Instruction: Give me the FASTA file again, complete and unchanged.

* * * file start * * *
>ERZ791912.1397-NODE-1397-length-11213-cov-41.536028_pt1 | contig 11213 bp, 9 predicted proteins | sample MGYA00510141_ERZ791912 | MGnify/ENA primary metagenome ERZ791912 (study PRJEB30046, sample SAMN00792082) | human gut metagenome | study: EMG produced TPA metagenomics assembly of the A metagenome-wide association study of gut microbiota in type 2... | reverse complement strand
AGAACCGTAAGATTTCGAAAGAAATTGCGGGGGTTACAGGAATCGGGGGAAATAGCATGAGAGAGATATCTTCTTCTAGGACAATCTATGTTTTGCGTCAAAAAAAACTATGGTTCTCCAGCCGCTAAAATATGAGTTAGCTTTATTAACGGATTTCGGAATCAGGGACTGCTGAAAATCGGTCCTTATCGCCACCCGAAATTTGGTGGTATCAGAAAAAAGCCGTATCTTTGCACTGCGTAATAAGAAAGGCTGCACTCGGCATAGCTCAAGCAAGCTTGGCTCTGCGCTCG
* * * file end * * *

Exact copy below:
>ERZ791912.1397-NODE-1397-length-11213-cov-41.536028_pt1 | contig 11213 bp, 9 predicted proteins | sample MGYA00510141_ERZ791912 | MGnify/ENA primary metagenome ERZ791912 (study PRJEB30046, sample SAMN00792082) | human gut metagenome | study: EMG produced TPA metagenomics assembly of the A metagenome-wide association study of gut microbiota in type 2... | reverse complement strand
AGAACCGTAAGATTTCGAAAGAAATTGCGGGGGTTACAGGAATCGGGGGAAATAGCATGAGAGAGATATCTTCTTCTAGGACAATCTATGTTTTGCGTCAAAAAAAACTATGGTTCTCCAGCCGCTAAAATATGAGTTAGCTTTATTAACGGATTTCGGAATCAGGGACTGCTGAAAATCGGTCCTTATCGCCACCCGAAATTTGGTGGTATCAGAAAAAAGCCGTATCTTTGCACTGCGTAATAAGAAAGGCTGCACTCGGCATAGCTCAAGCAAGCTTGGCTCTGCGCTCG